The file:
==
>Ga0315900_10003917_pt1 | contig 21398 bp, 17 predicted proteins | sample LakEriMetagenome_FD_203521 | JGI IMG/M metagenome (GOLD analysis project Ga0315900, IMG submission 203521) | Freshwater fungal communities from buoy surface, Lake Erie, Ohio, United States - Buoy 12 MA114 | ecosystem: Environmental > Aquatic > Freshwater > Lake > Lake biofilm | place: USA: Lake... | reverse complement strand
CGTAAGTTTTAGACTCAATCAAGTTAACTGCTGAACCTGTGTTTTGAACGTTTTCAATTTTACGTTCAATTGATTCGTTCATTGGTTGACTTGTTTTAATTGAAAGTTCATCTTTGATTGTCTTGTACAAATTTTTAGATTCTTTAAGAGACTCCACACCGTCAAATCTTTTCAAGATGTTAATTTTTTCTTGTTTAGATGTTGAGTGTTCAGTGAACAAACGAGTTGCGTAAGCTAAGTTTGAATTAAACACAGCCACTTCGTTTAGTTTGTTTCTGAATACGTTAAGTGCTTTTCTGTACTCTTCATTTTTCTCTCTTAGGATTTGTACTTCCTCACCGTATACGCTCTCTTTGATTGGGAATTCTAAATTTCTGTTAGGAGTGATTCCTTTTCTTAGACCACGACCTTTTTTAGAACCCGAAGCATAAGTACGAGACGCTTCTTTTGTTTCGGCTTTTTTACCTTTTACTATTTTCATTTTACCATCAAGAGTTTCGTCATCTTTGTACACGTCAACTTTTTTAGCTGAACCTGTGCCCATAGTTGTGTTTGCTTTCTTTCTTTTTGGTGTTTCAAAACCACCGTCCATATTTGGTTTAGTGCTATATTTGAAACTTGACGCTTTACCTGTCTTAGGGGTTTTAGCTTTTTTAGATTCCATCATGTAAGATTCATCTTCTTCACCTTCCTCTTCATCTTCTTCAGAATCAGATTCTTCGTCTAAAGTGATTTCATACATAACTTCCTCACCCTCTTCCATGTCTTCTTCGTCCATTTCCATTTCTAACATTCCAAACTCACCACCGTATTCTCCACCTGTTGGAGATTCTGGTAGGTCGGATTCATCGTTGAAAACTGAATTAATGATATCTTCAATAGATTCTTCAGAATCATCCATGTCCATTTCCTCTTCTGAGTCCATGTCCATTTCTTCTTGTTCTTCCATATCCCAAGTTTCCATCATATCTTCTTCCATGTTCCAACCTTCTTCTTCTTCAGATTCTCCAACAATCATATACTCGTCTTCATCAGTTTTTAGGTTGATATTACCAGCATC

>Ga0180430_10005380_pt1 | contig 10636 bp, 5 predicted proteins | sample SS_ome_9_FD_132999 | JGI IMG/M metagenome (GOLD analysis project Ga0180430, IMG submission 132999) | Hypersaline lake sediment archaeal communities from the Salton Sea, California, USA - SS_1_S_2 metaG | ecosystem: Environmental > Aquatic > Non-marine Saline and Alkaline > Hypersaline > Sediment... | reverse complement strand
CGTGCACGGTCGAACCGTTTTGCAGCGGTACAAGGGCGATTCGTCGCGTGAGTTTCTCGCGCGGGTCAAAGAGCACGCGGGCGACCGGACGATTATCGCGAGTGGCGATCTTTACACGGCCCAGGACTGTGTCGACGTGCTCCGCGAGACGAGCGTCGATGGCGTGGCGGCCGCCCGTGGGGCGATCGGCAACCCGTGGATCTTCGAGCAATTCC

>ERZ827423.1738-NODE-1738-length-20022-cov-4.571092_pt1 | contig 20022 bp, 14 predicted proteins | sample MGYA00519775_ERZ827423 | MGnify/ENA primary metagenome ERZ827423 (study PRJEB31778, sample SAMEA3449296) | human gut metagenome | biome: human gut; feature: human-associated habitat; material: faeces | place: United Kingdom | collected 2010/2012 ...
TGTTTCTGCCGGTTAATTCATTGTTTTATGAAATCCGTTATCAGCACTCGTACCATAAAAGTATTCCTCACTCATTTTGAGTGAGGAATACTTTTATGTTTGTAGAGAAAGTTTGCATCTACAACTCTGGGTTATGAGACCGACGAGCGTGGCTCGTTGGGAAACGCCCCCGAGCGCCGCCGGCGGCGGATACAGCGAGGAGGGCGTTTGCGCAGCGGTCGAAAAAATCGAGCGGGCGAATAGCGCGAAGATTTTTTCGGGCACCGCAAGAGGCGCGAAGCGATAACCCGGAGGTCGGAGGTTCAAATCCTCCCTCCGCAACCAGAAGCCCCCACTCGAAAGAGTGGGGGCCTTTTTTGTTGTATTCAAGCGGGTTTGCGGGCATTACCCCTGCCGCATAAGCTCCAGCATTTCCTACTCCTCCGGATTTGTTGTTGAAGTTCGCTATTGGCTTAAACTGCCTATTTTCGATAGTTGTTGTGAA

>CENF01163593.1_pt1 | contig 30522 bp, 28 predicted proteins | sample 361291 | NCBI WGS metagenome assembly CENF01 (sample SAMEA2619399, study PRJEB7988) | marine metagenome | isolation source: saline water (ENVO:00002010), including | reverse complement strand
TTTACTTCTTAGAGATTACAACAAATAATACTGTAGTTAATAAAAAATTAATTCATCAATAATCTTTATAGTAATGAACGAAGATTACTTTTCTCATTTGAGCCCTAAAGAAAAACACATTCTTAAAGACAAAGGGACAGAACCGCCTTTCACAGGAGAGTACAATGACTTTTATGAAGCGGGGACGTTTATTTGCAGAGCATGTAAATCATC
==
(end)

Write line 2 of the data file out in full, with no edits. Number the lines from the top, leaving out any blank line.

CGTAAGTTTTAGACTCAATCAAGTTAACTGCTGAACCTGTGTTTTGAACGTTTTCAATTTTACGTTCAATTGATTCGTTCATTGGTTGACTTGTTTTAATTGAAAGTTCATCTTTGATTGTCTTGTACAAATTTTTAGATTCTTTAAGAGACTCCACACCGTCAAATCTTTTCAAGATGTTAATTTTTTCTTGTTTAGATGTTGAGTGTTCAGTGAACAAACGAGTTGCGTAAGCTAAGTTTGAATTAAACACAGCCACTTCGTTTAGTTTGTTTCTGAATACGTTAAGTGCTTTTCTGTACTCTTCATTTTTCTCTCTTAGGATTTGTACTTCCTCACCGTATACGCTCTCTTTGATTGGGAATTCTAAATTTCTGTTAGGAGTGATTCCTTTTCTTAGACCACGACCTTTTTTAGAACCCGAAGCATAAGTACGAGACGCTTCTTTTGTTTCGGCTTTTTTACCTTTTACTATTTTCATTTTACCATCAAGAGTTTCGTCATCTTTGTACACGTCAACTTTTTTAGCTGAACCTGTGCCCATAGTTGTGTTTGCTTTCTTTCTTTTTGGTGTTTCAAAACCACCGTCCATATTTGGTTTAGTGCTATATTTGAAACTTGACGCTTTACCTGTCTTAGGGGTTTTAGCTTTTTTAGATTCCATCATGTAAGATTCATCTTCTTCACCTTCCTCTTCATCTTCTTCAGAATCAGATTCTTCGTCTAAAGTGATTTCATACATAACTTCCTCACCCTCTTCCATGTCTTCTTCGTCCATTTCCATTTCTAACATTCCAAACTCACCACCGTATTCTCCACCTGTTGGAGATTCTGGTAGGTCGGATTCATCGTTGAAAACTGAATTAATGATATCTTCAATAGATTCTTCAGAATCATCCATGTCCATTTCCTCTTCTGAGTCCATGTCCATTTCTTCTTGTTCTTCCATATCCCAAGTTTCCATCATATCTTCTTCCATGTTCCAACCTTCTTCTTCTTCAGATTCTCCAACAATCATATACTCGTCTTCATCAGTTTTTAGGTTGATATTACCAGCATC